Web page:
Matt Grevers failed to qualify for his third Olympics in 2016 but opted to continue his competitive career. Dana Vollmer won three medals in Rio and now is pregnant with her second child but still plans to continue swimming through 2020 and swam in the 50-meter freestyle in Mesa while 26 weeks pregnant.

Dana Vollmer and Matt Grevers could be doing other things.

Both already swam at multiple Olympics, winning 13 medals (eight gold) between them. They are personable young adults who would bring value to almost any employer.

But Friday at Arena Pro Swim Mesa, they were in the pool – Vollmer 26 weeks into her second pregnancy and Grevers coming back from the heartbreak of not qualifying for the Rio Olympics – still doing the job they love most.

“It’s not about medals, it’s not about more world records,” Vollmer said. “It’s the fact I love the pool. Everyone in life tries to fit working out into their daily life. If I can fit it in and stay at this level, why would I not try to do that?

Grevers was so distraught after his third-place finish in the 100-meter backstroke at the 2016 U..S. Olympic Trials that retirement almost seemed inevitable. Yet he realized almost immediately that being in the water “was my happy place. I pretty much instantly knew if I could provide for my family and still make a living off it, I wanted to continue swimming. I just didn’t feel satisfied with that being the end of my career.”

MORE:Ledecky, Manuel share Rio, Stanford swim successes

Returning to Tucson, where he’s lived since 2008, Grevers kept up his training as an Olympic alternate until it was clear he would not be called upon to replace Ryan Murphy or David Plummer, who took gold and bronze in the 100 back in Rio. Grevers won gold that event in London in 2012. Then he prepared to become a first-time father with his wife, Annie, giving birth to their daughter, Skylar, on Nov. 9.

“That was an amazing moment just seeing a new life form come into the world,” Grevers said. “Then the next two days I didn’t sleep and I was like, what did I do? I’m really kind of a baby myself, and now all the things that were important about me taking care of myself went out the window, and I’m taking care of another being. Annie actually does most of it, I shouldn’t be taking so much credit.”

Skylar is now five months old. The couple has settled into a new normal, which for Matt includes finding ways to keep his 6-8 body in condition at 32. He swam a fast 100 back (53.31) at Arena Pro Swim Austin in January that “kind of inspired me I still do have it. I’ve been putting in a lot of good work pretty much the same as 2012. I don’t recover as fast, but I think the efforts are there.”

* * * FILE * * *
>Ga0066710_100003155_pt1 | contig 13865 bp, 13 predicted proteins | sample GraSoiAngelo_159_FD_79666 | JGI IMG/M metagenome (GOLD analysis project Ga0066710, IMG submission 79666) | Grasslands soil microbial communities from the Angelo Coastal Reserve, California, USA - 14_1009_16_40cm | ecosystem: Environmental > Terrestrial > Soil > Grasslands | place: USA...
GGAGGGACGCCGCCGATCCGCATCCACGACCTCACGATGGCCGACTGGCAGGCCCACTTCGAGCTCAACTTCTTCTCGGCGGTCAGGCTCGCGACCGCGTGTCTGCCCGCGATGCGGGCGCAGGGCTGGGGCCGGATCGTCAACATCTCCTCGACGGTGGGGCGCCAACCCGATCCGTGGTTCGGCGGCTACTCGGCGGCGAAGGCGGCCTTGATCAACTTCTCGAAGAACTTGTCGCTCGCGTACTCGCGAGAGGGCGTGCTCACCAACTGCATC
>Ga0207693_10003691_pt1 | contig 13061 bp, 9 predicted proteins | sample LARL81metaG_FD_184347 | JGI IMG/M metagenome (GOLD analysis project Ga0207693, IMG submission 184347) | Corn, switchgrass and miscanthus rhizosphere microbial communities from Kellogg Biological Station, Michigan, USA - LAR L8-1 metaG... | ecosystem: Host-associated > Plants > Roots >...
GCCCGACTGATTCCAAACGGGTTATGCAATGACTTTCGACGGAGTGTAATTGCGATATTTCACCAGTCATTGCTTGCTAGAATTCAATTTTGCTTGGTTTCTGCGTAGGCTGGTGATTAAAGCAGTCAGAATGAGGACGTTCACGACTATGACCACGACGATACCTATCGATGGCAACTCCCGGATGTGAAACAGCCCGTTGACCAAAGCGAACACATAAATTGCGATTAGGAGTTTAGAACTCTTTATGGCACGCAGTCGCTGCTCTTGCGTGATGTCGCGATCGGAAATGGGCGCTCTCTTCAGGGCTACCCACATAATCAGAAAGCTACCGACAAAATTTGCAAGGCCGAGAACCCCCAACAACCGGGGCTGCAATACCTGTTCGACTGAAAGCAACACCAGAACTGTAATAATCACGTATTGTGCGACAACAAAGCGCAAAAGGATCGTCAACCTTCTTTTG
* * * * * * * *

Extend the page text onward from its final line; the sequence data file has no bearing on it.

Grevers’ times in Mesa have been slow because of the hard training with his long-time coach, Rick DeMont. His primary goal this year is to qualify for the World Championships in Budapest. What could tip Grevers to keep swimming through the 2020 Olympics is if the International Olympic Committee approved an international swimming federation proposal to add 50-meter stroke races for the Tokyo Games.

“I could still swim competitively at the highest level and do other things,” Grevers said. “It’s not an all-or-nothing scenario if the 50s were brought into the mix. I think my 50 back could be pretty good, especially I was able to focus on that and not worry about finishing the 100.”

Vollmer, 29, had a more successful 2016, reaching her third Olympics and taking bronze in the 100 butterfly in addition to relay gold and silver medals. She’s been intent on her pregnancy being easier this time than in 2015, when she went through a miserable 7 1/2 weeks of bed rest before her son, Arlen, was born.

“Putting the baby first doesn’t mean just sitting on the couch,” Vollmer said. “It’s better for the baby and better for me to stay active and strong going into labor. I go through my doctors, get everything cleared. They know exactly what I’m doing. We’re going about it safely, then trying to be as active as I can.”

Her doctor’s main advice before swimming in Mesa was not to belly flop coming off the blocks, although even that would not hurt her second son, due July 21. Vollmer announced the sex of her child by wearing a green racing suit, size 32 rather than her normal 26, instead of pink (blue was not a choice because of a previous TV appearance with that color).

Vollmer swam the 50 free in 27.59 seconds, compared to 24.69 in Mesa last year when she finished second instead of 55th.

“Time didn’t matter, place didn’t matter,” Vollmer said. “I loved being here. I loved seeing all my teammates, all the people from Rio. This was something I needed to keep me on the path toward Tokyo. Getting up there was really exciting. It keeps me wanting more.”

Don’t be surprised if Vollmer meets her goal of swimming again at Winter Nationals in early December.


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Friday winners

Katie Ledecky and Simone Manuel won their second events on a night when both doubled in finals at Skyline Aquatic Center.

Ledecky was a close second in the 400 IM behind 17-year-old Mary-Sophie Harvey, then returned less than a half later to win the 200 freestyle in 1:56.31, fourth fastest in the world this year.

Manuel was third in the 200 free behind Ledecky and Leah Smith then won the 50 free in 24.66, tied for seventh fastest this year.

On Friday, Ledecky won the 400 free and her Stanford teammate Manuel took the 100 free.

Chase Kalisz, Rio silver medalist in the 400 IM, swam 4:11.01 to win that event with the fourth fastest time this year. Josh Prenot was a distant second in 4:17.72.

Others Friday winners were: Dylan Carter, men’s 200 free; Eva Merrell and Jacob Pebley, 200 backstrokes; and Finland’s Ari-Pekka Liukkonen over Nathan Adrian in the men’s 50 free.